WTI crude hits $80- first time since 2014. And #gasprices are following… the national average yesterday shot up to $3.25/gal.
The week in energy markets (weekly high price): ⛽ WTI crude: $80 a barrel, 7-year high 🏭Asian coal: $225 a tonne, record high 🔌German 1-year power: €160 per MWh, record high 🔥 Asia LNG: $56 per mBtu, record high
44 cents away from $80 WTI crude pic.twitter.com/bqfXkAw1MY
Front-month NYMEX WTI oil hit $80/b today for the first time since 2014
10 October, 2021 - 08:15pm
US crude futures on Friday topped US$80 a barrel for the first time since November 2014 as a global energy crisis boosts demand at a time when OPEC+ producers are keeping supplies tight.
West Texas Intermediate (WTI) for November delivery popped above the key psychological level before pulling back and closing up 1.34 percent at US$79.35 a barrel, gaining 4.57 percent from a week earlier.
Brent crude for December delivery increased 0.54 percent a barrel to US$82.39, up 3.92 percent from a week earlier.
This week brought many indications that supplies would remain constrained: Saudi Aramco said a global natural gas shortage was already boosting oil demand for power generation and heating, and the US Energy Department said that it had no plans “at this time” to tap the nation’s oil reserves.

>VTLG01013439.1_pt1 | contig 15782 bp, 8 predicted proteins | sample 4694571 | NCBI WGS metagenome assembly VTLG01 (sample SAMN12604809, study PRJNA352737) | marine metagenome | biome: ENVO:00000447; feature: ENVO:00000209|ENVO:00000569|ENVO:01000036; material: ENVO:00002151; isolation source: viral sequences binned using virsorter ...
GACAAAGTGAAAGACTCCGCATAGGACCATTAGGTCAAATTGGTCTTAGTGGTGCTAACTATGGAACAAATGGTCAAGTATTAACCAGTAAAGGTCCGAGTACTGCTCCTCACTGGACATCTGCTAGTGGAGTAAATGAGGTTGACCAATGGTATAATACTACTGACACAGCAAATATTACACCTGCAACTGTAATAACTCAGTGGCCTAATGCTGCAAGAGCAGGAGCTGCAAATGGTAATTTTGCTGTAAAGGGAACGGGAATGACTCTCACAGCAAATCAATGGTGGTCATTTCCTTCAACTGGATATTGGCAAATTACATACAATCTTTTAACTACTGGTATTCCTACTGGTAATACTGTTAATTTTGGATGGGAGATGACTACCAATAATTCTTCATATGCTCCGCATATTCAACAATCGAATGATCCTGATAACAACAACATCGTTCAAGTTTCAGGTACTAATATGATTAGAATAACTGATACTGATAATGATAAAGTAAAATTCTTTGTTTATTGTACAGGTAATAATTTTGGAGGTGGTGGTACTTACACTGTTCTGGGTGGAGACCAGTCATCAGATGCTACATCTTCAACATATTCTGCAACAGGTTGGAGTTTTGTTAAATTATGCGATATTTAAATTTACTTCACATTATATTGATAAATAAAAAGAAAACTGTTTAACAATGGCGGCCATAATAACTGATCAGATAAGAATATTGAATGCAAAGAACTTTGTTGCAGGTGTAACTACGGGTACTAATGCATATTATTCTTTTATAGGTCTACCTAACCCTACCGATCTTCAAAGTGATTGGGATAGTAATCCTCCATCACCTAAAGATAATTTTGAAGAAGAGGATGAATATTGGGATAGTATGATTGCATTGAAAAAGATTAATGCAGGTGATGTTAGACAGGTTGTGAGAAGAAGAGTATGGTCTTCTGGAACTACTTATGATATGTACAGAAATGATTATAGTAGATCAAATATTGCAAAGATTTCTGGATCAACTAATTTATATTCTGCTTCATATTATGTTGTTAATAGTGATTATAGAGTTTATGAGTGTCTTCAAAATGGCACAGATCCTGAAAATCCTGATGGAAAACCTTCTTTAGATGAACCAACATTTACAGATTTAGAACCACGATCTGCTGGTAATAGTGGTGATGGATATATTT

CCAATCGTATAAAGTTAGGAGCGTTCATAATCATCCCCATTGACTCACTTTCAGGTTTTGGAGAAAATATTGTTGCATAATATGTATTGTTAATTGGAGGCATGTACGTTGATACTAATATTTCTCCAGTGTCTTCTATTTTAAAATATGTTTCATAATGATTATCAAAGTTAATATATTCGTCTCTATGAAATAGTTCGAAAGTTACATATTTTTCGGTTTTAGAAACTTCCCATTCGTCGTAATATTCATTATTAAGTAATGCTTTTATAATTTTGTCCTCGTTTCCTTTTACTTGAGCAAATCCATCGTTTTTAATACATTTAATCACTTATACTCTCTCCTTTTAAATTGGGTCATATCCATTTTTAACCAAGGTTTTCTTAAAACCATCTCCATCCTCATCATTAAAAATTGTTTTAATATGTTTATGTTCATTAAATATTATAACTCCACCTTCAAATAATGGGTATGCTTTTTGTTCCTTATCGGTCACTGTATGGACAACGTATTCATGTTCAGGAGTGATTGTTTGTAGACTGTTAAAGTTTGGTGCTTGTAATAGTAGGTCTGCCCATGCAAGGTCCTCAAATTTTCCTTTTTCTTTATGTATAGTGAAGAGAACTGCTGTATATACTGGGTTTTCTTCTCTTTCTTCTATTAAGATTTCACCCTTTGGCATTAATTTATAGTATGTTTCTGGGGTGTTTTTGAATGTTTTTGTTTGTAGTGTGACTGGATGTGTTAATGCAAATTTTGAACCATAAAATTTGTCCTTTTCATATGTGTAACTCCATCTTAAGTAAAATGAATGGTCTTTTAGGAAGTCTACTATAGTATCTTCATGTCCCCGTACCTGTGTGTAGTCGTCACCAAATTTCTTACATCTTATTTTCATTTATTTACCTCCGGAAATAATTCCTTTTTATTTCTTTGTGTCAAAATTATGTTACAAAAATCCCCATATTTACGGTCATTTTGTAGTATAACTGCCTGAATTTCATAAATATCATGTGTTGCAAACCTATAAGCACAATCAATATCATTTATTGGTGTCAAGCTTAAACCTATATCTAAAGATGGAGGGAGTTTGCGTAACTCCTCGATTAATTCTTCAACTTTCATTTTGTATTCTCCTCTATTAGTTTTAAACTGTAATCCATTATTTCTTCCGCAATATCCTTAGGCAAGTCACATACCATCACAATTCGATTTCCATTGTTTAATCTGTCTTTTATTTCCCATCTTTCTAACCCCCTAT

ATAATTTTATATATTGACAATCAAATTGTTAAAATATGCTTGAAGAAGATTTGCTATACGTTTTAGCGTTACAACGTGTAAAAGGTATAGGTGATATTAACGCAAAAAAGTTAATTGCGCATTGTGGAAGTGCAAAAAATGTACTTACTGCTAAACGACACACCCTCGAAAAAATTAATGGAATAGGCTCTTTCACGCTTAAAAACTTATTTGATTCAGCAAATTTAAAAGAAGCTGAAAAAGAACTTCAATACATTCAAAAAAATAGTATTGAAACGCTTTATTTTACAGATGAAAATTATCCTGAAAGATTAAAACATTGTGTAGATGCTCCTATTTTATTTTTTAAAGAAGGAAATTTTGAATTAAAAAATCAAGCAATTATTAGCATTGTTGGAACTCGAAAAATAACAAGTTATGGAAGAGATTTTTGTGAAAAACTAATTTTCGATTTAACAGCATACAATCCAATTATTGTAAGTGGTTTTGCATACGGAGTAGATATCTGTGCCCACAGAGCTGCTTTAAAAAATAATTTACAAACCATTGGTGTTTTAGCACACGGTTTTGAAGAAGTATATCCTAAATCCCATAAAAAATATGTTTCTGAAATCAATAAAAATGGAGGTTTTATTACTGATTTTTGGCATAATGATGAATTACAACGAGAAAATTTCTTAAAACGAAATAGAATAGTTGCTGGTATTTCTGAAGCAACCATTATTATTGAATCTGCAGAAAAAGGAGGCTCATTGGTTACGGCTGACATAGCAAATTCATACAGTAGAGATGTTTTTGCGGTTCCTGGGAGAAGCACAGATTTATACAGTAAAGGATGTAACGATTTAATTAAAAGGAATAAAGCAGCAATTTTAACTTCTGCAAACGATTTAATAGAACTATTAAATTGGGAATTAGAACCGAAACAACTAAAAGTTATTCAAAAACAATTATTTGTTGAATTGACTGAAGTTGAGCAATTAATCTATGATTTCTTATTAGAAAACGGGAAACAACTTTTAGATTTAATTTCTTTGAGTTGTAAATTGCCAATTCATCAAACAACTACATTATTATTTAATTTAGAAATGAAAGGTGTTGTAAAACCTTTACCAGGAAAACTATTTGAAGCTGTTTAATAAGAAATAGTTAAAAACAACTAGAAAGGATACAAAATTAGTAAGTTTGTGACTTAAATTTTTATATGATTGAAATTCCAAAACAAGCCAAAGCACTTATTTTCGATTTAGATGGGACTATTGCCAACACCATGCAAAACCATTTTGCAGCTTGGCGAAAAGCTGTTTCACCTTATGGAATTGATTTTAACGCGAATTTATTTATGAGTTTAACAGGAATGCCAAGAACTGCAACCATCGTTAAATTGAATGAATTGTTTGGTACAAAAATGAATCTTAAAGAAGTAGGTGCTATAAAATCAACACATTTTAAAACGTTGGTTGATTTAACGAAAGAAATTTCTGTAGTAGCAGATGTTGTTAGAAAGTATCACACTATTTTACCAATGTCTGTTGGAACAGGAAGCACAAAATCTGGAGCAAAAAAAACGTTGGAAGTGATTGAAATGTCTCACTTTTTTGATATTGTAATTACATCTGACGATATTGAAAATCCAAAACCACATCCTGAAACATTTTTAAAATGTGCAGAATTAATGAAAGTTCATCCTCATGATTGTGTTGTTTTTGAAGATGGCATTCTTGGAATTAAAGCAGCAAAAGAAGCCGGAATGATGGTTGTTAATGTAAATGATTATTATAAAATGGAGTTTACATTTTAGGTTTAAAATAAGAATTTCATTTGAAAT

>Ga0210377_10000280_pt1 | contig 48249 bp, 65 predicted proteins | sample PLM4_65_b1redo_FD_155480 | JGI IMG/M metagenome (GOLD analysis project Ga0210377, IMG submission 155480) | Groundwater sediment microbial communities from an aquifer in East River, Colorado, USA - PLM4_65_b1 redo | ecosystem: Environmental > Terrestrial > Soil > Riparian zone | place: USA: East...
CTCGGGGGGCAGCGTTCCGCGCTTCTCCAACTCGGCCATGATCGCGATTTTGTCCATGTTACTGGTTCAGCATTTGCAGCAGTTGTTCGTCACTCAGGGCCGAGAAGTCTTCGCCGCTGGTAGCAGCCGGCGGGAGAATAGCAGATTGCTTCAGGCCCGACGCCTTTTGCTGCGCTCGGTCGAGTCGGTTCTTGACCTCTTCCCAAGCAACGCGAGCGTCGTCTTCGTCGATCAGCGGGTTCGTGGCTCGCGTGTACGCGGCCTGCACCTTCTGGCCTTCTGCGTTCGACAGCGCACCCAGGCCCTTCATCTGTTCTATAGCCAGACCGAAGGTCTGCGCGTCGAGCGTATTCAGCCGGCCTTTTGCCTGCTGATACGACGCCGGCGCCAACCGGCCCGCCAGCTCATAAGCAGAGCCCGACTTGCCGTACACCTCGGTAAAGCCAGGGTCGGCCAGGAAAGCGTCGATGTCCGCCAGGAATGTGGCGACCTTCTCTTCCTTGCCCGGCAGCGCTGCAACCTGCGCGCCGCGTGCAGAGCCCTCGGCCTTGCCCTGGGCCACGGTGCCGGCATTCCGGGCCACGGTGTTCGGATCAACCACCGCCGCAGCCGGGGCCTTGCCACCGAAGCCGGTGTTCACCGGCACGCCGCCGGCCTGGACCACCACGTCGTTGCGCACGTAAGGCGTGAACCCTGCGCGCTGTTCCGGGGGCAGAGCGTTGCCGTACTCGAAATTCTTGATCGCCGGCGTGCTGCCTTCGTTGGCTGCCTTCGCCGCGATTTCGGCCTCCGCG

A weakening of the US dollar on the back of worse-than-expected US labor market data on Friday also boosted the appeal of commodities priced in the currency.
The US benchmark posted a seventh straight weekly gain, the longest stretch of advances since December last year.
The economic recovery from the COVID-19 pandemic, along with supply disruptions in the Gulf of Mexico, had already tightened the market before rising natural gas prices spurred additional demand for oil products such as diesel and fuel oil.
The decision by OPEC producers and their allies to only modestly increase output next month threatens to further constrain supplies.
Meanwhile, various underlying oil market gauges are also showing signs of strength. WTI’s nearest contract traded at the biggest premium to second-month futures since August in a sign of rising demand and tight supplies.
The so-called prompt spread has increased as more of the world attempts to substitute fuel oil for natural gas as quickly as possible.
“They don’t need to buy it a month from now, they needed it yesterday,” said Bob Yawger, director of the futures division at Mizuho Securities USA. “It’s a panic buyer’s situation.”
Meanwhile, China is still facing power outages, and Beijing has ordered state-owned firms to secure winter energy supplies at all costs. Chinese fuel oil futures jumped almost 10 percent on Friday.